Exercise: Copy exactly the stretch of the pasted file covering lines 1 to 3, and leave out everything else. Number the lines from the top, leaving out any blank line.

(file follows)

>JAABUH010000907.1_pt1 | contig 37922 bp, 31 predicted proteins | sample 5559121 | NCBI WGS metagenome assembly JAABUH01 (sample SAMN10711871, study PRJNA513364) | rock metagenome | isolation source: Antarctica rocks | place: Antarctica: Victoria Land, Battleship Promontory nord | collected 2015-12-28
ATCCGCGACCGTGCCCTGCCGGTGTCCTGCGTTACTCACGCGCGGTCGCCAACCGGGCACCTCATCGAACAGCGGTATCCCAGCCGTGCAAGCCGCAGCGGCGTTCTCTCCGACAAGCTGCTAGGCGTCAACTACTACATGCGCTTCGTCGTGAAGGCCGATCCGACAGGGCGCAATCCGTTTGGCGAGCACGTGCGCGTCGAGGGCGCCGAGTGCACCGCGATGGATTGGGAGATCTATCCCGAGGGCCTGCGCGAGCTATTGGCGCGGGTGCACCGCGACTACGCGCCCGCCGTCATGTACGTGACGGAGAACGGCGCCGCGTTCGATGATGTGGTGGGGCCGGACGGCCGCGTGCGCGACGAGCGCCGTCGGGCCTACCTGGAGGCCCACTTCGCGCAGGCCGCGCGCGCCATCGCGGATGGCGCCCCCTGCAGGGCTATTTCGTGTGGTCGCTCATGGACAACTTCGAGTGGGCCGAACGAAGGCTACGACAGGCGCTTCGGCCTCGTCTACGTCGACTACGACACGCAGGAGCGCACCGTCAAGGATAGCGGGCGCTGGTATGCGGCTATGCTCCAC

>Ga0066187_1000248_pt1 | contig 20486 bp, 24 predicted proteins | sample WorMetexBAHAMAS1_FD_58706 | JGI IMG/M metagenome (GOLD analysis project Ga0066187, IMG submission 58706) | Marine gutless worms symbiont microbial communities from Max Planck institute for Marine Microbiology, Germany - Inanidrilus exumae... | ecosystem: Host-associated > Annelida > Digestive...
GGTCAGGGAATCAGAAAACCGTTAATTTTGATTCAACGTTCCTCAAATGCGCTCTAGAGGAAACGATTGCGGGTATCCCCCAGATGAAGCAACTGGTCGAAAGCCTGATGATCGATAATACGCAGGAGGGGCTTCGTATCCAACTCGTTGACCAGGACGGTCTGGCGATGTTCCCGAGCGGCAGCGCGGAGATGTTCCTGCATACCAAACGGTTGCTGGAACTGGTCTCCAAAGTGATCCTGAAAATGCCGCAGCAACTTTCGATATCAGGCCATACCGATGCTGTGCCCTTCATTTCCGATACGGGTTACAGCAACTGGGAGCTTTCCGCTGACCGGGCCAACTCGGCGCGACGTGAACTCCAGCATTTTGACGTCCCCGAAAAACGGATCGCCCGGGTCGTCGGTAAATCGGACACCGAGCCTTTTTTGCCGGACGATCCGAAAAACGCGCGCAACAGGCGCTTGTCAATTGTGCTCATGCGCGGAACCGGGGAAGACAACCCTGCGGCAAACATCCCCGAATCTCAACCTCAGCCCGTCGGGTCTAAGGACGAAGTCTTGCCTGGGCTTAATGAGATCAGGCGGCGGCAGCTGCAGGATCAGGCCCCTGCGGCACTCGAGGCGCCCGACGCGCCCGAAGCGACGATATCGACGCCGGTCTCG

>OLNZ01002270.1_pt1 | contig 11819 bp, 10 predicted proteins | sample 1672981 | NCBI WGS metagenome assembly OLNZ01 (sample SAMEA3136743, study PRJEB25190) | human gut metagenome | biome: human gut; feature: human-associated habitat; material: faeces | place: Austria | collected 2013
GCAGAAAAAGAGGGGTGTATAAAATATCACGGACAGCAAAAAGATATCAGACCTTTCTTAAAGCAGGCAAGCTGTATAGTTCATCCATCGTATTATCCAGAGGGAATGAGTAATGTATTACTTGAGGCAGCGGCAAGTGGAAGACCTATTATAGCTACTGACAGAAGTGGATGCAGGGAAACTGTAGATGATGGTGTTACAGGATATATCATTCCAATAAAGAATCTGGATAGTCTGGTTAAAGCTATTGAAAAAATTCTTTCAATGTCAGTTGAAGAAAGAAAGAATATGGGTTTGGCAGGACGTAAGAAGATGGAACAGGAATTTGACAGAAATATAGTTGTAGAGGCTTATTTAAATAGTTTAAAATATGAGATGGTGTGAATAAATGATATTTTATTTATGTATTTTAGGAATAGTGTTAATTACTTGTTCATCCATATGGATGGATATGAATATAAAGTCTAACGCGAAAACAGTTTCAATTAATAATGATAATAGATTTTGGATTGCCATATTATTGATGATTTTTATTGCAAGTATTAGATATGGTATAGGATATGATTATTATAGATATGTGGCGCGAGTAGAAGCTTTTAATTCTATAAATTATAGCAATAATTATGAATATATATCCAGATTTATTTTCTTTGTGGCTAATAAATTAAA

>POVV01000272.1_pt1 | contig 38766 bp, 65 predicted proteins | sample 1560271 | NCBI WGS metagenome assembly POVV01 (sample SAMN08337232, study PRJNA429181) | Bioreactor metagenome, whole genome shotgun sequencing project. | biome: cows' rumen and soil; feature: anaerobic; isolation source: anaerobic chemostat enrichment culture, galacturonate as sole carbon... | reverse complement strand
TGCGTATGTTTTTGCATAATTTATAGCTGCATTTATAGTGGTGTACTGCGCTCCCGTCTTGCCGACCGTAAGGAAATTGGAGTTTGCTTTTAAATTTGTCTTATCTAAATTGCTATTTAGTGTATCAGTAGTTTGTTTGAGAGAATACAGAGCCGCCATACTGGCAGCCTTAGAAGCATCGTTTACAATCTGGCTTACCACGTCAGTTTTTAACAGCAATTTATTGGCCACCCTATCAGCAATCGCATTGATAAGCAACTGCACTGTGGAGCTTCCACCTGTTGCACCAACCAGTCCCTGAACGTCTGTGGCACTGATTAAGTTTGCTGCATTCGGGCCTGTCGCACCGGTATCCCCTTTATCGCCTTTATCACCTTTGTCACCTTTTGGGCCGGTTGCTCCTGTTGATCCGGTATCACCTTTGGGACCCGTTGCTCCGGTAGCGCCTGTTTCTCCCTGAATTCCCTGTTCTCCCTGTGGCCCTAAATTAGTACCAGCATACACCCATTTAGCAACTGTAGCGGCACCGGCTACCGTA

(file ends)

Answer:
>JAABUH010000907.1_pt1 | contig 37922 bp, 31 predicted proteins | sample 5559121 | NCBI WGS metagenome assembly JAABUH01 (sample SAMN10711871, study PRJNA513364) | rock metagenome | isolation source: Antarctica rocks | place: Antarctica: Victoria Land, Battleship Promontory nord | collected 2015-12-28
ATCCGCGACCGTGCCCTGCCGGTGTCCTGCGTTACTCACGCGCGGTCGCCAACCGGGCACCTCATCGAACAGCGGTATCCCAGCCGTGCAAGCCGCAGCGGCGTTCTCTCCGACAAGCTGCTAGGCGTCAACTACTACATGCGCTTCGTCGTGAAGGCCGATCCGACAGGGCGCAATCCGTTTGGCGAGCACGTGCGCGTCGAGGGCGCCGAGTGCACCGCGATGGATTGGGAGATCTATCCCGAGGGCCTGCGCGAGCTATTGGCGCGGGTGCACCGCGACTACGCGCCCGCCGTCATGTACGTGACGGAGAACGGCGCCGCGTTCGATGATGTGGTGGGGCCGGACGGCCGCGTGCGCGACGAGCGCCGTCGGGCCTACCTGGAGGCCCACTTCGCGCAGGCCGCGCGCGCCATCGCGGATGGCGCCCCCTGCAGGGCTATTTCGTGTGGTCGCTCATGGACAACTTCGAGTGGGCCGAACGAAGGCTACGACAGGCGCTTCGGCCTCGTCTACGTCGACTACGACACGCAGGAGCGCACCGTCAAGGATAGCGGGCGCTGGTATGCGGCTATGCTCCAC

>Ga0066187_1000248_pt1 | contig 20486 bp, 24 predicted proteins | sample WorMetexBAHAMAS1_FD_58706 | JGI IMG/M metagenome (GOLD analysis project Ga0066187, IMG submission 58706) | Marine gutless worms symbiont microbial communities from Max Planck institute for Marine Microbiology, Germany - Inanidrilus exumae... | ecosystem: Host-associated > Annelida > Digestive...